We’re excited to present, below, two new poems by Beijing poet Anthony Tao. His poetry has appeared in Prairie Schooner, Cha, Blue Fifth, Eunoia Review, and more. An interview follows the work.
Amazing the Ways We Hurt
I’m amazed the ways we hurt,
blade across the wrist, rocks at the noggin,
a message ignored, a well-placed silence.
Sometimes it is intended, and sometimes
how can we not say what we don’t mean?
We hurt each other so that we have company.
We hurt with grace, with ferocity, and something like
– oh what the hell,
which is like fear, fear of abandonment, of numbness;
we dig into ourselves until we are filled with hurt
and then grasp at anchors in the sky.
We gave ourselves no choice but to turn toward the sun
where the rays, strong as threat, seared our nerves.
And even then we looked, because it was the sun.
After the Dust
We told jokes when the dust cloud swept in,
nodding at the punch lines. Little was left
to do: the silverware was cleaned, the furniture arranged,
our appetites excised from our bodies.
Ladies continued to dance in the slackened lampglow,
their silhouettes plaiting a scene from a lost libretto,
and the older amongst us, who had stories,
told them like parables.
The next morning, after a night of wind,
the lid was lifted off Beijing.
Emerging unwrapped we noticed the blue
as if the gods of heaven and earth exchanged places.
We looked at our feet and wished upon them.
We walked forward with our reward, a bundle
of glory, for our faith. Our part is done.
Shall our children be as bountiful?
MB: There's an evenness to the weight of a Tao stanza and even a Tao line, but content wise your published work stretches from Chinese mythology to quiet yearning to tongue-firmly-in-cheek. I don't really catch you doing the same thing twice, or even writing in the same voice twice. Comments? Do you think you have a clear style and can you say what it is or is not?
AT: Thank you, that's nice to hear. I don't always succeed, but I aim to say something with my writing, or make an impression, upset a cliche, or challenge a convention. The slight mischievousness or slyness that occasionally creeps in comes from... I don't know, my personality? And there are two ways to interpret not doing the same thing twice: one doesn't want to bore readers / listeners, or one hasn't found the voice that most resonates. You decide.
MB: As a form, poetry is clearly inferior to fiction, and your fiction is great. Can we convert you to the fiction side of the force full-time?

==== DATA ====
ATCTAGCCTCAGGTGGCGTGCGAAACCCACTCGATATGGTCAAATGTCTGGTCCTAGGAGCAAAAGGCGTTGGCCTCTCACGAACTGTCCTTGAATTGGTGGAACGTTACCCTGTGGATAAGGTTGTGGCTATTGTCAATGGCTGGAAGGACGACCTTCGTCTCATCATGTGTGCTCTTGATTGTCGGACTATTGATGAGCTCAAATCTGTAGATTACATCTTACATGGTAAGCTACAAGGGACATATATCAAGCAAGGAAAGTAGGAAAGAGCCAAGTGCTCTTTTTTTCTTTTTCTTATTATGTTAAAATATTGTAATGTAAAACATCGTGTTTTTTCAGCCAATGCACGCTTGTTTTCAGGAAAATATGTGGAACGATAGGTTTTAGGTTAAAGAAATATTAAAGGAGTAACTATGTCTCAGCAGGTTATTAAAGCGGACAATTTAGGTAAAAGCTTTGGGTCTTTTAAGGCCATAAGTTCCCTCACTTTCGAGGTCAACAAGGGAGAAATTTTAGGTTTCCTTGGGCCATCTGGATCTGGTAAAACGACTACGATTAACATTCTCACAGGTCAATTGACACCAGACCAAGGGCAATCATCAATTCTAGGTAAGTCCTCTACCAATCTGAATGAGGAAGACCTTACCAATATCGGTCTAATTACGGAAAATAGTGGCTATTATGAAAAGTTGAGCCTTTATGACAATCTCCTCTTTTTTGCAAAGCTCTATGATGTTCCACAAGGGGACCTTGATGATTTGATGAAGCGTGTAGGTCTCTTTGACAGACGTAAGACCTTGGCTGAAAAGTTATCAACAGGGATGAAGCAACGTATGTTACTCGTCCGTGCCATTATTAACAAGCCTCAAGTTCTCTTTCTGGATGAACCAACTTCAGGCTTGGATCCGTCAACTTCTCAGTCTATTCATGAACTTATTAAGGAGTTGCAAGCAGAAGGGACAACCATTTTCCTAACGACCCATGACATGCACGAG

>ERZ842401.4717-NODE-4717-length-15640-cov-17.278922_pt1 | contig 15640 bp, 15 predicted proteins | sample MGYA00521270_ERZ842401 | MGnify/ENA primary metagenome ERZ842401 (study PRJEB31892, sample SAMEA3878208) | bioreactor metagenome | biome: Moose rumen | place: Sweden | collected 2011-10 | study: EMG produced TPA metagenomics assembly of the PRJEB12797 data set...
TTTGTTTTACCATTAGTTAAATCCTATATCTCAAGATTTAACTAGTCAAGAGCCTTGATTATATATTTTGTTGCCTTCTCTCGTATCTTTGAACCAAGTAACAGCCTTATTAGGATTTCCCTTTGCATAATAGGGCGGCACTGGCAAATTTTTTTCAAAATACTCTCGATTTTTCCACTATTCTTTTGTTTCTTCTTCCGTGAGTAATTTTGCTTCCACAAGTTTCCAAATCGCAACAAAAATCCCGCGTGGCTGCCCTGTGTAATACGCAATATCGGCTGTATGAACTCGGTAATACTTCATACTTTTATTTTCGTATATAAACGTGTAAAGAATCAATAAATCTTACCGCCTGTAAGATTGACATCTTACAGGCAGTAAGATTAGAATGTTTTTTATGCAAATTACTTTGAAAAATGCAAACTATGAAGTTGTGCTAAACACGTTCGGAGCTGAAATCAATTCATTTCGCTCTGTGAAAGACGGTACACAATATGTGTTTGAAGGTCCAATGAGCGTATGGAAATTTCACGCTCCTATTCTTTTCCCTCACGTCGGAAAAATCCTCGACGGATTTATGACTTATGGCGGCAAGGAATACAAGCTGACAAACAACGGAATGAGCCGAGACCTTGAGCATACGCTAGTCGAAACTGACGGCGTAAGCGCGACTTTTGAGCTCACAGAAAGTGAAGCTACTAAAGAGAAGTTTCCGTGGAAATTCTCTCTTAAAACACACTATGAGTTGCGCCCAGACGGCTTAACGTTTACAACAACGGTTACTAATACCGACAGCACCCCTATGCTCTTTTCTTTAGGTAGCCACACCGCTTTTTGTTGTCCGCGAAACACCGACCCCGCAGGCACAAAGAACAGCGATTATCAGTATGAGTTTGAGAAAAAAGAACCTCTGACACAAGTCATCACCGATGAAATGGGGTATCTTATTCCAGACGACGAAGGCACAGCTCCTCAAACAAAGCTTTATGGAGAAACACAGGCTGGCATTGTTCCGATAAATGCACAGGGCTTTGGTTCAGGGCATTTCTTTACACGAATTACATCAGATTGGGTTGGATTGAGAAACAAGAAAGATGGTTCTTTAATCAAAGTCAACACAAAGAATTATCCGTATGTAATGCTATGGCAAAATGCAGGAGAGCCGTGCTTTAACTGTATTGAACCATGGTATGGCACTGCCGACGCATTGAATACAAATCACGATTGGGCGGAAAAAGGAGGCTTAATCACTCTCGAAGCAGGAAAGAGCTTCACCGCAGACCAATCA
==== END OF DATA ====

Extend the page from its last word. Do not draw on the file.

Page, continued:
AT: I put aside poetry every 18 months or so, inevitably turning to fiction. But I get pulled back because a flash of inspiration, maybe just a line or image, will strike me at odd times -- often when I'm standing on an escalator -- and it'll bother me until I craft a poem around it.
Let me just say this as a defense of poetry: it's open to everyone, from the perfectly boring to the bipolar, and encourages you to bring all your scars or none at all. You can share your personal life a la Sharon Olds or create some mellow daydreaming alter ego like Billy Collins, it's all okay. Forget how a critic or teacher would define poetry, just understand that it's a personal art form, it's great, it actually is ubiquitous, and it's completely accepting.
MB: What do you think of punctuation?
AT: I'm a fan, and I think one's decision to not punctuate or deliberately mis-punctuate poetry should be a calculated decision that serves a purpose.
MB: Have you heard about Ben Lerner's new book about the disdain for poetry being in some way intrinsic to the medium, and maybe about our high expectations for the work that poetry should be doing? Thoughts?
AT: I admit a fascination with poets writing about poetry. I also recommend Tony Hoagland's essay in Harper's, "Twenty Little Poems That Could Save America".
I generally agree with Lerner's main point that poetry, for the very fact of its existence as poetry, will fail our expectations. But if we go too deep into this subject -- what is poetry, who is poetry for, doesn't hip-hop's popularity testify to the power of poetry, who gets to determine what is poetic, etc. -- we'll end up asking, "What's the upshot of all these questions?" and the answer will be a shrug. Just let it be, and if you like something, seek out more of it.
MB: Is Writers in Beijing a broadside? Why you h8n?
AT: It's a poem that, far from firing from all sides at a target, speaks from all sides, with multiple intents, voices, and tones to get at what it means to write in a minority language in China. It also tries to examine what it means to be an expat -- don't many of us justify renewing our visas specifically because this is a place worth writing home about?